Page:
[eDebate] 100 point scale
Tue Nov 6 10:27:18 CST 2007
If this is the case, why not just go to ABCs?
Given that judges change points as per the tournament/division, some are "stingy"/"generous"...I see no reason judges would act differently than in the example Harris gave concerning Emory's experiment...and I think there is something askew in this grading example...we can't look at a bubble/short answer test to determine their score...what one judge wants to hear, another will hate the argument/style...more variation in points = more leeway for judge variations....this also assumes every judge has a rubric A) thought out and developed, and B) and that those rubrics are all similiar in nature...If EVERY judge would put forth such a rubric, AND FOLLOW IT, then debaters would be forced to adapt...However, given that many judges are too damn lazy to put a philosophy up, much less follow what they wrote, I have little faith in this effort.
This does not speak to the long-term success or failure of the 50 or 100 point experiment...but it will take time to establish community norms...even more so given greater point variation...I just don't think the transition is worth it...I don't see people or schools leaving the activity because of speaker points...
Gary Larson <Gary.N.Larson at wheaton.edu> wrote: A couple of quick observations: I?m a bit bemused by our hand-wringing as to whether judges will be able to create appropriate standards or community norms in assigning points on a new scale (e.g. David?s worry that it will take 20 tournaments before assigned scores prove to be more than random). Considering that the vast majority of judges also have the ?day job? of assigning grades to undergraduate students that help determine GPA?s and can potentially impact graduate or job placements, I?m not encouraged to hear that we doubt whether they can handle a 100 point scale (or some other equivalent scale) for evaluating debates reliably. Since we typically identify the participants in the debate community as among the brightest and best, I would hope that clear instructions about how point scales work would reduce the chance that some judges might think that the translation should be ?old score + 70?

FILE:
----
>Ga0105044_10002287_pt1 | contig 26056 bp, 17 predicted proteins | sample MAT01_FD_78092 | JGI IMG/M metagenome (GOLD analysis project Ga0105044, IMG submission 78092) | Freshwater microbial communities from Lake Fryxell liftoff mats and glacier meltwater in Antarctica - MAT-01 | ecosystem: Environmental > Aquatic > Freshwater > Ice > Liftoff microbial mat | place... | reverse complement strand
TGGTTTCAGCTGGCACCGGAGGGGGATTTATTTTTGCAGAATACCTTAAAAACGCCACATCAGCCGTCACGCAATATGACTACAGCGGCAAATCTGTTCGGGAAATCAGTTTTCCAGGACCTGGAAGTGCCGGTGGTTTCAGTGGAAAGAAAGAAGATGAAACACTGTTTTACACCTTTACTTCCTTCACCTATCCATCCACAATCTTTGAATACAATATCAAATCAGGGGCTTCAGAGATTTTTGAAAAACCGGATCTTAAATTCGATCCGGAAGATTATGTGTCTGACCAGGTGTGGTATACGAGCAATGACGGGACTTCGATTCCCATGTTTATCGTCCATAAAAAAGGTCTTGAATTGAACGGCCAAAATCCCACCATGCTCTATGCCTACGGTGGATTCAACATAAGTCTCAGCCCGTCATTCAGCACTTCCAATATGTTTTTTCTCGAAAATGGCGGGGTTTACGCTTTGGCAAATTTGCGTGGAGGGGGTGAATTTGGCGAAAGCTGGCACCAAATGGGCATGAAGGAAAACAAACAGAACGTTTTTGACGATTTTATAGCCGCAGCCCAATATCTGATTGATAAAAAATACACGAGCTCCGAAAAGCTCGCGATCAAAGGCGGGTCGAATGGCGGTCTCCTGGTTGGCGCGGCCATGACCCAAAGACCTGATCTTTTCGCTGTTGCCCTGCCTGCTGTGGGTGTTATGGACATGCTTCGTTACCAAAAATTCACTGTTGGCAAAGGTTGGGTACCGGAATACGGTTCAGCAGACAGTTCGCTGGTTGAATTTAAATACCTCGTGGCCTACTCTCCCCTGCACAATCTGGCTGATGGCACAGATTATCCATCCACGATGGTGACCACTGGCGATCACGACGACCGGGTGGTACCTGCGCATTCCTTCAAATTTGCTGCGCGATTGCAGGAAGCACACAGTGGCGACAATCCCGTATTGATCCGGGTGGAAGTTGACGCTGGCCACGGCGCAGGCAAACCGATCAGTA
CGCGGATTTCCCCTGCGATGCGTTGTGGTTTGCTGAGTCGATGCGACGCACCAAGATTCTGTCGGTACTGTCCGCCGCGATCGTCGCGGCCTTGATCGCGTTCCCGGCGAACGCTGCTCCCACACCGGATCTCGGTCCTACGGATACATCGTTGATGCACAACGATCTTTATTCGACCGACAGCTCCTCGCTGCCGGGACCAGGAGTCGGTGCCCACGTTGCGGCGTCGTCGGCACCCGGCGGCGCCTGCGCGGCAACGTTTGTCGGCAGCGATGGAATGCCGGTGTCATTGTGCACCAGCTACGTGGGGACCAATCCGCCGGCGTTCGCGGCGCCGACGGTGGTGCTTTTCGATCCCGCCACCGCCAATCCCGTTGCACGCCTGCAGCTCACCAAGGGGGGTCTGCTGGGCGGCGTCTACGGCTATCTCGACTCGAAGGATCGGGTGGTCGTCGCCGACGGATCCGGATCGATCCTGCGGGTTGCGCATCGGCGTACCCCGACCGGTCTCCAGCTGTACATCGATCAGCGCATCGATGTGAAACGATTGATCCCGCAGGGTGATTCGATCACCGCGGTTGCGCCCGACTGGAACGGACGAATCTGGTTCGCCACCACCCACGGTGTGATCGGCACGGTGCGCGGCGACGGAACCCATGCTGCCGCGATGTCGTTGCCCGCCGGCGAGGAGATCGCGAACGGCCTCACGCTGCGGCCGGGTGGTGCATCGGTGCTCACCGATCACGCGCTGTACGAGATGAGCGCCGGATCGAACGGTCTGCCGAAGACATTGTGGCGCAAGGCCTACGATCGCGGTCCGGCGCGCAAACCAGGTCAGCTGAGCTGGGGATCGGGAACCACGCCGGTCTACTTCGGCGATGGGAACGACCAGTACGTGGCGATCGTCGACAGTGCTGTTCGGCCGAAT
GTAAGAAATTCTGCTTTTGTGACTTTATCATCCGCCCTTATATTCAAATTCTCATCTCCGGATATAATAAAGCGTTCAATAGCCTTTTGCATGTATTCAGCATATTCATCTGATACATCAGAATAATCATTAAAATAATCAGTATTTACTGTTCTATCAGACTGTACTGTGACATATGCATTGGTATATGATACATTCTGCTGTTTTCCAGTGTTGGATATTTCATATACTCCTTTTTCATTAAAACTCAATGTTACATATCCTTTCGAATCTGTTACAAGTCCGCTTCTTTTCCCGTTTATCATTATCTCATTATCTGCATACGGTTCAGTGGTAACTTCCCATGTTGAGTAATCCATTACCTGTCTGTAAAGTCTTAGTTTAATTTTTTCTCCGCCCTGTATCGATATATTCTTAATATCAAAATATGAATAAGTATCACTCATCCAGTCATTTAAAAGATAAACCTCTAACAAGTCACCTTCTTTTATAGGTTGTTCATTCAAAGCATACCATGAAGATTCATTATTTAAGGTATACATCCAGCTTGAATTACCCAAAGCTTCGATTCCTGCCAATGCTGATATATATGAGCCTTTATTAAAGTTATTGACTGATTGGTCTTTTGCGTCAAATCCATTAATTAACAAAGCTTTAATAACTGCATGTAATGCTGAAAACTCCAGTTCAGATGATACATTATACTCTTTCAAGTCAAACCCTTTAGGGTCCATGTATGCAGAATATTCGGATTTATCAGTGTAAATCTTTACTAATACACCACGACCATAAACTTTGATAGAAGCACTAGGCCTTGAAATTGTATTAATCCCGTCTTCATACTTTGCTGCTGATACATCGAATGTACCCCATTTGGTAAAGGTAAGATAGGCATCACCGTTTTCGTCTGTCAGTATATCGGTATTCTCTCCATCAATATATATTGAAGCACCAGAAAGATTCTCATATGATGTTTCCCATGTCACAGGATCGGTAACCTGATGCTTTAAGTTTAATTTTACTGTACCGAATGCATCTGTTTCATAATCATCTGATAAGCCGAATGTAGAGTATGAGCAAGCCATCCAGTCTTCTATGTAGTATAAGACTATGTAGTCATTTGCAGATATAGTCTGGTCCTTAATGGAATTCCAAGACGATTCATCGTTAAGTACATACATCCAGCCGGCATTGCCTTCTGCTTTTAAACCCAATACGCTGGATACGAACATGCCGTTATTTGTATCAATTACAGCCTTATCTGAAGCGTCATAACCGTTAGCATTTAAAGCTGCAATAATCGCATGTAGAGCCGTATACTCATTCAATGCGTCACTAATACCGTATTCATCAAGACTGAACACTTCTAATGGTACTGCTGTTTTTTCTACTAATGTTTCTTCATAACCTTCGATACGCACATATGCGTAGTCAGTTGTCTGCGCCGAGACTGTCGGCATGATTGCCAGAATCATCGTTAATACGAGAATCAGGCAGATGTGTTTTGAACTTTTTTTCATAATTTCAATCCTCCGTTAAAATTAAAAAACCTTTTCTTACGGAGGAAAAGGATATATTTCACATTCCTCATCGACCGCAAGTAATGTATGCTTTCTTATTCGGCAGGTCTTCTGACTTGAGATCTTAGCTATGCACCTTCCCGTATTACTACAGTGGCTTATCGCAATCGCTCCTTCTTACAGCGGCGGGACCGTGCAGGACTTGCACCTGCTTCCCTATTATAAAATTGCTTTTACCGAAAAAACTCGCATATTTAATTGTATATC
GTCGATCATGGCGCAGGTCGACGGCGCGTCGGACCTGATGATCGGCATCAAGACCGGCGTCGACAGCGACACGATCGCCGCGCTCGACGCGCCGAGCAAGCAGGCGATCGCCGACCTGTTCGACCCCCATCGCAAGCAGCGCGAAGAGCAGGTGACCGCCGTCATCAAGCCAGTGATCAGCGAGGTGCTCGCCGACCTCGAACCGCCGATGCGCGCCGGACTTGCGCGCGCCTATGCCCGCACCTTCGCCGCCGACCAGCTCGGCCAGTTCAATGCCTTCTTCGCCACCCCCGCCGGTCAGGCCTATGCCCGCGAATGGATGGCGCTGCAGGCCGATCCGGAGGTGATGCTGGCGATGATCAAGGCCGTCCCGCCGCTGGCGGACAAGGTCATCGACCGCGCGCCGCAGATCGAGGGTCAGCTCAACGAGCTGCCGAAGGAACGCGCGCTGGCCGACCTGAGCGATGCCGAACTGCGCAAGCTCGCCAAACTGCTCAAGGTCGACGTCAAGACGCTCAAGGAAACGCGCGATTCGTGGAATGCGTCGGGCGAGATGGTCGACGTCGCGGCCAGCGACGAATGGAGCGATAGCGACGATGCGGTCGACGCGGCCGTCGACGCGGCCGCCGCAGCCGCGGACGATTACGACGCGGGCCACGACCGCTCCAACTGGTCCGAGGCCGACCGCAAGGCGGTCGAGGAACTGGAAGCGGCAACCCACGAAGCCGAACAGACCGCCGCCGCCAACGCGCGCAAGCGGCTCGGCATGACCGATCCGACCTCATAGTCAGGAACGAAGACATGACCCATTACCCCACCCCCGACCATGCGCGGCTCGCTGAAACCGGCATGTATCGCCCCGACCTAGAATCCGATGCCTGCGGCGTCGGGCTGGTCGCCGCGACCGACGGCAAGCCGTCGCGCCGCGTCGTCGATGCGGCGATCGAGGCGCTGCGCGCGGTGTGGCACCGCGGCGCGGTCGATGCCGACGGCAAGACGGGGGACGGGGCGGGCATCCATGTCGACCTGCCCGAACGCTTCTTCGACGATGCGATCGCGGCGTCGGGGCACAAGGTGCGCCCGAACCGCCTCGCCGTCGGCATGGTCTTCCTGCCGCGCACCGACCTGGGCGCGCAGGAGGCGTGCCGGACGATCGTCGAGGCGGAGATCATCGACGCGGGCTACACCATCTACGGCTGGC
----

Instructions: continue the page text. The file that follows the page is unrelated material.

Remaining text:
while others think it is ?old score * 3.3? I would like to believe that clear instructions can be successfully interpreted by all of the various judges that we have in the pool. But, of course, then perhaps we should imagine that judges could successfully modify their use of the current scale to reduce point inflation and scale compression.
Any scale will ultimately succeed or fail based on the common understandings of bright people who are interacting with student performances. That said, there is a different metaphorical force associated with a 30 point scale, a 50 point scale, a 100 point scale with whole points, a 10 point scale with decimal points, the current scale with the addition of quarter points, etc. Given my druthers as a sometimes statistician, I?m most easily convinced by the rhetorical merits of the 100-point scale since it has so many grading analogues in higher education. But I hope that we?re smart enough and committed enough to embrace a scale however we define it.
I should also underline one concern about quarter-points as the author of tab software. Considering the number of keystrokes required to enter number like 27.75 (while at present we can tab most scores with only 1 or 2 keystrokes), IF we?re going to improve discrimination by just adding more significant digits instead of using all of the whole (and half) points already at our disposal, my druthers would be to go to decimal points rather than quarter points. And if we go there, then perhaps the best scale is 0-10 with decimal points. But even there we have the experience of sports like skating and gymnastics relatively quickly discovering that they need to go to hundredths to get discrimination.
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